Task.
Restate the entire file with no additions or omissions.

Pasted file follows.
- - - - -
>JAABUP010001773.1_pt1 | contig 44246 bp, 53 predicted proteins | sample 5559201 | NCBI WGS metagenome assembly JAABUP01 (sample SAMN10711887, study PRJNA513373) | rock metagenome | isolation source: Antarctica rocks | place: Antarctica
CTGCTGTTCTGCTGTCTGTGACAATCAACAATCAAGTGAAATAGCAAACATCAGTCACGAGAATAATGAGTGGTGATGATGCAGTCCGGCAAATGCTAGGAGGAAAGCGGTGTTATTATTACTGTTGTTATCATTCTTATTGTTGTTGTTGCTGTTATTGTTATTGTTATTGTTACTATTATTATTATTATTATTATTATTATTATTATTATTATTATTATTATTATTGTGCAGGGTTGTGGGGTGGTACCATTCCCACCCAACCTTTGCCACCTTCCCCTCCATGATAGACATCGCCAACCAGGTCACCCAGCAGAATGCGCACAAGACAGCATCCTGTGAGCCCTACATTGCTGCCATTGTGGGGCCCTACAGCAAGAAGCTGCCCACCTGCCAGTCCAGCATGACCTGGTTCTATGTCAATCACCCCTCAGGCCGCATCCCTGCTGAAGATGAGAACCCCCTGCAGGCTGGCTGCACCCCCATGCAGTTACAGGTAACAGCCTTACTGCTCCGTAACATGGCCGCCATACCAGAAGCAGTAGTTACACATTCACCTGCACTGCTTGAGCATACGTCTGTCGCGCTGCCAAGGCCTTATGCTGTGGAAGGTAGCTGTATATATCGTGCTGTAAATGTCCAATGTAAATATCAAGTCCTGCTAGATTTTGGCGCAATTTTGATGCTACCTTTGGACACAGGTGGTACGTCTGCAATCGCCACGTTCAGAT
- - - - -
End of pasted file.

>JAABUP010001773.1_pt1 | contig 44246 bp, 53 predicted proteins | sample 5559201 | NCBI WGS metagenome assembly JAABUP01 (sample SAMN10711887, study PRJNA513373) | rock metagenome | isolation source: Antarctica rocks | place: Antarctica
CTGCTGTTCTGCTGTCTGTGACAATCAACAATCAAGTGAAATAGCAAACATCAGTCACGAGAATAATGAGTGGTGATGATGCAGTCCGGCAAATGCTAGGAGGAAAGCGGTGTTATTATTACTGTTGTTATCATTCTTATTGTTGTTGTTGCTGTTATTGTTATTGTTATTGTTACTATTATTATTATTATTATTATTATTATTATTATTATTATTATTATTATTATTGTGCAGGGTTGTGGGGTGGTACCATTCCCACCCAACCTTTGCCACCTTCCCCTCCATGATAGACATCGCCAACCAGGTCACCCAGCAGAATGCGCACAAGACAGCATCCTGTGAGCCCTACATTGCTGCCATTGTGGGGCCCTACAGCAAGAAGCTGCCCACCTGCCAGTCCAGCATGACCTGGTTCTATGTCAATCACCCCTCAGGCCGCATCCCTGCTGAAGATGAGAACCCCCTGCAGGCTGGCTGCACCCCCATGCAGTTACAGGTAACAGCCTTACTGCTCCGTAACATGGCCGCCATACCAGAAGCAGTAGTTACACATTCACCTGCACTGCTTGAGCATACGTCTGTCGCGCTGCCAAGGCCTTATGCTGTGGAAGGTAGCTGTATATATCGTGCTGTAAATGTCCAATGTAAATATCAAGTCCTGCTAGATTTTGGCGCAATTTTGATGCTACCTTTGGACACAGGTGGTACGTCTGCAATCGCCACGTTCAGAT